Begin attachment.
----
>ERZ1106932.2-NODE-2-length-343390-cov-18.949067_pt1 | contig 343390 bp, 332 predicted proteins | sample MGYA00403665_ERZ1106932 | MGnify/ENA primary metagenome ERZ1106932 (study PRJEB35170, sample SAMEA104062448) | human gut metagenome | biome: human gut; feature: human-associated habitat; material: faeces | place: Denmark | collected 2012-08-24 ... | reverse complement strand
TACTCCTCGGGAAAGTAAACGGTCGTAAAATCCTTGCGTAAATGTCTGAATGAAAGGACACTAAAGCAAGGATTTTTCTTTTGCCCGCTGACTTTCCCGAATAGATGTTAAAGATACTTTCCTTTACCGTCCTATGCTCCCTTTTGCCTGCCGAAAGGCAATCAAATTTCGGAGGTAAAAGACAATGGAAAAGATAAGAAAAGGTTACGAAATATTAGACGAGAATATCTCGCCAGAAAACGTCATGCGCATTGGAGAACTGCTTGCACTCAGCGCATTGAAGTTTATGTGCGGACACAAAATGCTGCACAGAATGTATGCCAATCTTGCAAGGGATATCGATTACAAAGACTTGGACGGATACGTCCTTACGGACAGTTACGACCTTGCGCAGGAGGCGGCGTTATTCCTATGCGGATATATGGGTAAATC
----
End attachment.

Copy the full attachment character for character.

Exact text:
>ERZ1106932.2-NODE-2-length-343390-cov-18.949067_pt1 | contig 343390 bp, 332 predicted proteins | sample MGYA00403665_ERZ1106932 | MGnify/ENA primary metagenome ERZ1106932 (study PRJEB35170, sample SAMEA104062448) | human gut metagenome | biome: human gut; feature: human-associated habitat; material: faeces | place: Denmark | collected 2012-08-24 ... | reverse complement strand
TACTCCTCGGGAAAGTAAACGGTCGTAAAATCCTTGCGTAAATGTCTGAATGAAAGGACACTAAAGCAAGGATTTTTCTTTTGCCCGCTGACTTTCCCGAATAGATGTTAAAGATACTTTCCTTTACCGTCCTATGCTCCCTTTTGCCTGCCGAAAGGCAATCAAATTTCGGAGGTAAAAGACAATGGAAAAGATAAGAAAAGGTTACGAAATATTAGACGAGAATATCTCGCCAGAAAACGTCATGCGCATTGGAGAACTGCTTGCACTCAGCGCATTGAAGTTTATGTGCGGACACAAAATGCTGCACAGAATGTATGCCAATCTTGCAAGGGATATCGATTACAAAGACTTGGACGGATACGTCCTTACGGACAGTTACGACCTTGCGCAGGAGGCGGCGTTATTCCTATGCGGATATATGGGTAAATC